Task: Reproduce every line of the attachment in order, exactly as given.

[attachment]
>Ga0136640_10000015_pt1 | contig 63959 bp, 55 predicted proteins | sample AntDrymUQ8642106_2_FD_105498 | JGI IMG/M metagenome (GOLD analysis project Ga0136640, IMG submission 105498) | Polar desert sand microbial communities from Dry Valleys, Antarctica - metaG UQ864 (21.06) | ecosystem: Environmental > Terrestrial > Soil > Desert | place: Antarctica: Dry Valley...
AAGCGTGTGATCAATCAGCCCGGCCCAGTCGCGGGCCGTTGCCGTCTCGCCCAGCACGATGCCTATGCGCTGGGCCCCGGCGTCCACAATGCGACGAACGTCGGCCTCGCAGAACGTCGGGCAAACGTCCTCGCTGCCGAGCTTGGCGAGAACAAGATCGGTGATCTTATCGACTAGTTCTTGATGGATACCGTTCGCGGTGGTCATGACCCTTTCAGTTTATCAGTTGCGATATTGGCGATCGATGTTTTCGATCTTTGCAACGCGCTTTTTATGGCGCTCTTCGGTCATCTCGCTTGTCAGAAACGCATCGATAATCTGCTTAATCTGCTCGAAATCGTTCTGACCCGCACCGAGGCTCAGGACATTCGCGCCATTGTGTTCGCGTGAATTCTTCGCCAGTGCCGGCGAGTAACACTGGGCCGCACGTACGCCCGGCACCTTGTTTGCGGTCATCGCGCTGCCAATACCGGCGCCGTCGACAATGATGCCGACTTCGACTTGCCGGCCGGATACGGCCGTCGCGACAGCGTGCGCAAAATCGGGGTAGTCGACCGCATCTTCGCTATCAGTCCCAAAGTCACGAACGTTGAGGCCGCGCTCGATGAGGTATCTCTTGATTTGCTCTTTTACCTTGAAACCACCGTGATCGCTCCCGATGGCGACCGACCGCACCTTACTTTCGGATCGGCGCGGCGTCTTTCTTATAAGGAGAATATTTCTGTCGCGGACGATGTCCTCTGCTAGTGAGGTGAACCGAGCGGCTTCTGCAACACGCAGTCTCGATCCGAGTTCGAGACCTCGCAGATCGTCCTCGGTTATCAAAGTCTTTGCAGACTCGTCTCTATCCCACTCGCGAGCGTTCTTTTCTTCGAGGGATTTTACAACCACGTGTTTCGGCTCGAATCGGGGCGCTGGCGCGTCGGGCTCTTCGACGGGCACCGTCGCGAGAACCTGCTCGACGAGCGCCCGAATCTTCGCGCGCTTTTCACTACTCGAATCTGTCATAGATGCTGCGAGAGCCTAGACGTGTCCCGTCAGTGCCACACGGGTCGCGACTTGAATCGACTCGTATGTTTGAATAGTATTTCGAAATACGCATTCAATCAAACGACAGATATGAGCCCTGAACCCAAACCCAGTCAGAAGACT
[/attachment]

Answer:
>Ga0136640_10000015_pt1 | contig 63959 bp, 55 predicted proteins | sample AntDrymUQ8642106_2_FD_105498 | JGI IMG/M metagenome (GOLD analysis project Ga0136640, IMG submission 105498) | Polar desert sand microbial communities from Dry Valleys, Antarctica - metaG UQ864 (21.06) | ecosystem: Environmental > Terrestrial > Soil > Desert | place: Antarctica: Dry Valley...
AAGCGTGTGATCAATCAGCCCGGCCCAGTCGCGGGCCGTTGCCGTCTCGCCCAGCACGATGCCTATGCGCTGGGCCCCGGCGTCCACAATGCGACGAACGTCGGCCTCGCAGAACGTCGGGCAAACGTCCTCGCTGCCGAGCTTGGCGAGAACAAGATCGGTGATCTTATCGACTAGTTCTTGATGGATACCGTTCGCGGTGGTCATGACCCTTTCAGTTTATCAGTTGCGATATTGGCGATCGATGTTTTCGATCTTTGCAACGCGCTTTTTATGGCGCTCTTCGGTCATCTCGCTTGTCAGAAACGCATCGATAATCTGCTTAATCTGCTCGAAATCGTTCTGACCCGCACCGAGGCTCAGGACATTCGCGCCATTGTGTTCGCGTGAATTCTTCGCCAGTGCCGGCGAGTAACACTGGGCCGCACGTACGCCCGGCACCTTGTTTGCGGTCATCGCGCTGCCAATACCGGCGCCGTCGACAATGATGCCGACTTCGACTTGCCGGCCGGATACGGCCGTCGCGACAGCGTGCGCAAAATCGGGGTAGTCGACCGCATCTTCGCTATCAGTCCCAAAGTCACGAACGTTGAGGCCGCGCTCGATGAGGTATCTCTTGATTTGCTCTTTTACCTTGAAACCACCGTGATCGCTCCCGATGGCGACCGACCGCACCTTACTTTCGGATCGGCGCGGCGTCTTTCTTATAAGGAGAATATTTCTGTCGCGGACGATGTCCTCTGCTAGTGAGGTGAACCGAGCGGCTTCTGCAACACGCAGTCTCGATCCGAGTTCGAGACCTCGCAGATCGTCCTCGGTTATCAAAGTCTTTGCAGACTCGTCTCTATCCCACTCGCGAGCGTTCTTTTCTTCGAGGGATTTTACAACCACGTGTTTCGGCTCGAATCGGGGCGCTGGCGCGTCGGGCTCTTCGACGGGCACCGTCGCGAGAACCTGCTCGACGAGCGCCCGAATCTTCGCGCGCTTTTCACTACTCGAATCTGTCATAGATGCTGCGAGAGCCTAGACGTGTCCCGTCAGTGCCACACGGGTCGCGACTTGAATCGACTCGTATGTTTGAATAGTATTTCGAAATACGCATTCAATCAAACGACAGATATGAGCCCTGAACCCAAACCCAGTCAGAAGACT